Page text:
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Understanding thyroid cancer
Several types of cancer may affect the thyroid gland, but most are easily detected and treated.
Cancer is not a diagnosis any of us wants to face. But, serious as it may be, when it comes to thyroid cancer there is some good news. According to the American Cancer Society (ACS), most people with thyroid cancer have an excellent prognosis. In fact, with appropriate treatment, people with early-stage disease are as likely as people without the disease to live at least five years after their diagnosis.
Growths, or nodules, are a common occurrence in the thyroid gland. But the majority are not cancerous, and most go unnoticed and never cause a problem.
When a thyroid tumor is cancerous, it may be one of several types.
Differentiated thyroid cancers include papillary and follicular cancers. The papillary type accounts for about 80% of all thyroid cancer, according to the ACS.
The prognosis for each of these cancers is generally very positive, especially if the cancer has not spread.
Undifferentiated (anaplastic) thyroid cancers are much less common. This type of cancer often grows and spreads quickly. It generally has a less favorable prognosis than other types of thyroid cancer.
Medullary thyroid cancer is also rare and can run in families. Medullary cancer is sometimes slow-growing but in other cases can be aggressive. Early detection and treatment improve the chance for successful treatment. If you have a family history of this type of thyroid cancer, talk to your doctor about genetic testing.
You are more likely to get thyroid cancer if you don't get enough iodine in your diet. However, it's rare for this to happen in the United States, as iodine is added to table salt and other foods, notes the ACS.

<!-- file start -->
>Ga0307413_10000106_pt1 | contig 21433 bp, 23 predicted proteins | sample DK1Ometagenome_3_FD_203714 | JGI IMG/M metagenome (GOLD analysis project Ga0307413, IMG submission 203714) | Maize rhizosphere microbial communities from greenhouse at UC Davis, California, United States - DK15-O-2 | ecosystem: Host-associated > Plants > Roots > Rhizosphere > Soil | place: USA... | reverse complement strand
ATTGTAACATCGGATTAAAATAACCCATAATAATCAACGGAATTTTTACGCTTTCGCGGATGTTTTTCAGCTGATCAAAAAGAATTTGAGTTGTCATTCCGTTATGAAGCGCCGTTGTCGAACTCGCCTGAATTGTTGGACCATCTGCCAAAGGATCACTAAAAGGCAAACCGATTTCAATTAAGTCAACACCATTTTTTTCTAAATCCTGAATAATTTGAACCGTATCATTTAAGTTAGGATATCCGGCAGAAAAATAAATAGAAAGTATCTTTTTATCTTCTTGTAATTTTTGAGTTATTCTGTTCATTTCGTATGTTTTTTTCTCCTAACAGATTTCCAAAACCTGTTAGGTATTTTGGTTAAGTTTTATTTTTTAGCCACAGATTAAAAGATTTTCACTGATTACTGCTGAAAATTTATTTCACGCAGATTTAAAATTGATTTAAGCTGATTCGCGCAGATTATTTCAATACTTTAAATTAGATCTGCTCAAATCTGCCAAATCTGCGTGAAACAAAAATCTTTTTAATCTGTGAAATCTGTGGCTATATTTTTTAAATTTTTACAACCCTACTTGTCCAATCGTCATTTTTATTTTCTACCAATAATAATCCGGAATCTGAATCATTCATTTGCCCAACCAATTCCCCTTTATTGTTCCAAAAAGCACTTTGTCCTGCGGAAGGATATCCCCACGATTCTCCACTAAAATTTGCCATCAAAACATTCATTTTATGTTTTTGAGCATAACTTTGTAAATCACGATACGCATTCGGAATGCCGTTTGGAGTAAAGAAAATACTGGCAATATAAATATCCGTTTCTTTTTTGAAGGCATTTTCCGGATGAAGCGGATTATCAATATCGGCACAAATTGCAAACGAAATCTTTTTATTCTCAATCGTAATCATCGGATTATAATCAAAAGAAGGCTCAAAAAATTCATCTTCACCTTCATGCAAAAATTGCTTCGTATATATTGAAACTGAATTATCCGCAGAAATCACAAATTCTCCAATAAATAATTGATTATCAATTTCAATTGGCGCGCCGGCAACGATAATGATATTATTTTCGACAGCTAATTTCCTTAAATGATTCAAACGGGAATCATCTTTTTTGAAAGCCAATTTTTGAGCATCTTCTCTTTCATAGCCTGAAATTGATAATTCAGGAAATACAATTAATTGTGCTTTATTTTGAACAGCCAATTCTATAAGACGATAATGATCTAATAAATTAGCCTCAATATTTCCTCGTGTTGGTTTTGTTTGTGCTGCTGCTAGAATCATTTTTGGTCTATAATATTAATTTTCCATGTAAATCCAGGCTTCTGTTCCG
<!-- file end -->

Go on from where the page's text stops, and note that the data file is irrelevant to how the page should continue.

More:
Radiation treatment of the head or neck during childhood—including radiation treatments for acne, for scalp fungal infections, or to shrink tonsils and adenoids—is another risk factor for the disease.
Some people inherit a genetic predisposition for thyroid cancer. And certain inherited medical conditions, such as Gardner syndrome and familial adenomatous polyposis, also increase the risk.
Thyroid cancer is also almost three times more common in women than in men.
Several treatments for thyroid cancer are available. A combination of treatments may be needed:
- Surgery to remove all or part of the thyroid gland and, sometimes, nearby lymph nodes is the most common treatment.
- Radioactive iodine treatment delivers a direct dose of radiation to the cancerous cells.
- External radiation therapy and chemotherapy may also be used.
People who have had their thyroid partly or totally removed will also need to take thyroid hormone therapy. This replaces the thyroid hormone that the gland is no longer able to produce.
Follow-up is essential
Long-term follow-up is crucial after treatment for thyroid cancer. The disease may recur years or even decades later.
Your doctor may recommend a variety of tests depending on the type of thyroid cancer you had. These may include periodic chest x-rays, blood tests, thyroid ultrasounds and radioactive iodine scans. Talk to your doctor about follow-up testing and the best schedule for you.